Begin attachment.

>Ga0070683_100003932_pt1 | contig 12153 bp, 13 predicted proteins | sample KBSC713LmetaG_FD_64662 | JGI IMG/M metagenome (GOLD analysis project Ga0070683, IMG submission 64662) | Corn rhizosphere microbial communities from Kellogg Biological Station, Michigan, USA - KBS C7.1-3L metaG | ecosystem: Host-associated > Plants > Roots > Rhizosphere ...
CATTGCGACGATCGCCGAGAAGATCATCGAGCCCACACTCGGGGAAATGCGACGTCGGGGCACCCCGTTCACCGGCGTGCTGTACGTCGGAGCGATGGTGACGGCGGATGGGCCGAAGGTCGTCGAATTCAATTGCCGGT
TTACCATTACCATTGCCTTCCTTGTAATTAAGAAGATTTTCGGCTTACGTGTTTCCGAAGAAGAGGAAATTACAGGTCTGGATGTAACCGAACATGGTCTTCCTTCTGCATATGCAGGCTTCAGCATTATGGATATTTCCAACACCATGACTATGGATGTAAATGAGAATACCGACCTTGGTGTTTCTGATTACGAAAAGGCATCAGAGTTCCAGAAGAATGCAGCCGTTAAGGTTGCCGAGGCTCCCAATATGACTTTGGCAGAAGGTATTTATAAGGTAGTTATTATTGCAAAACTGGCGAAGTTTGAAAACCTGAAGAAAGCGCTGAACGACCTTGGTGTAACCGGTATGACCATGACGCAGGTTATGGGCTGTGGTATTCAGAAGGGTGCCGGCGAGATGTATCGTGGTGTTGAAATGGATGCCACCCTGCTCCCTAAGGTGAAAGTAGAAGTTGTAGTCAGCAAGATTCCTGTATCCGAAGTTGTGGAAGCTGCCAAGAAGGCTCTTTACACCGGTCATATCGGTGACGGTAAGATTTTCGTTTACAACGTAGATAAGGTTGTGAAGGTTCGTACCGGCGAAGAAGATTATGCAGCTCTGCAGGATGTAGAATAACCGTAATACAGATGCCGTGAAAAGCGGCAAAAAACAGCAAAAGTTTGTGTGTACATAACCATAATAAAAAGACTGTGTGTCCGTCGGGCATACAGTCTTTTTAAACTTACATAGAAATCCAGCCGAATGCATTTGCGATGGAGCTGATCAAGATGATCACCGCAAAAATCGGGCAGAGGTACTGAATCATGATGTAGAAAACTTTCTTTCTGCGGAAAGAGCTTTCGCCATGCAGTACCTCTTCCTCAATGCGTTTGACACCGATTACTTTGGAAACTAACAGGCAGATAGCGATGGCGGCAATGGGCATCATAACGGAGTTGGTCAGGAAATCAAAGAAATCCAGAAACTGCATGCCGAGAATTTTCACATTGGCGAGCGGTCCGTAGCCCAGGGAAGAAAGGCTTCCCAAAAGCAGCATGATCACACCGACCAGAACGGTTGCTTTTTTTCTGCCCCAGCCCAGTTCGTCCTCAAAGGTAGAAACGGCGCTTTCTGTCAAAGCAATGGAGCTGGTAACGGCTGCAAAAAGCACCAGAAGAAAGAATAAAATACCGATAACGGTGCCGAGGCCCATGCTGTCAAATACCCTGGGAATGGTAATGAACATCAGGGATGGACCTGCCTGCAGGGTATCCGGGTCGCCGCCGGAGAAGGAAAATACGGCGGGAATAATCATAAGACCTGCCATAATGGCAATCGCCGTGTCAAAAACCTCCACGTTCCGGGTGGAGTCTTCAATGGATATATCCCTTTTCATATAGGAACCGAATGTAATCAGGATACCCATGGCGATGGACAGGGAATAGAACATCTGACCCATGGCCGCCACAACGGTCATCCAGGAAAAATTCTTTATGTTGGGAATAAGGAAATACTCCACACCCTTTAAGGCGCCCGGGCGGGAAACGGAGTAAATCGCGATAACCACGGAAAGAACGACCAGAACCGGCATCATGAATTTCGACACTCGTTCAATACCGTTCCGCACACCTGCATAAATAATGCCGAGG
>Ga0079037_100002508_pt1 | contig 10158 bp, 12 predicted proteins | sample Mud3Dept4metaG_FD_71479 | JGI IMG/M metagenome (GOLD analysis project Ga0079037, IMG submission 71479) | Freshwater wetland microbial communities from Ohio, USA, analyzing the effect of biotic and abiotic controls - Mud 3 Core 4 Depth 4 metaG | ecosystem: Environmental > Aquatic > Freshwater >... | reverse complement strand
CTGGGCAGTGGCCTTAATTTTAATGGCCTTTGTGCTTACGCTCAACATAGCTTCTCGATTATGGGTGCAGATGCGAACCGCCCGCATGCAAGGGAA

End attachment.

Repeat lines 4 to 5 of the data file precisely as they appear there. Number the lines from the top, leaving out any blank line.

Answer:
>Ga0079037_100002508_pt1 | contig 10158 bp, 12 predicted proteins | sample Mud3Dept4metaG_FD_71479 | JGI IMG/M metagenome (GOLD analysis project Ga0079037, IMG submission 71479) | Freshwater wetland microbial communities from Ohio, USA, analyzing the effect of biotic and abiotic controls - Mud 3 Core 4 Depth 4 metaG | ecosystem: Environmental > Aquatic > Freshwater >... | reverse complement strand
CTGGGCAGTGGCCTTAATTTTAATGGCCTTTGTGCTTACGCTCAACATAGCTTCTCGATTATGGGTGCAGATGCGAACCGCCCGCATGCAAGGGAA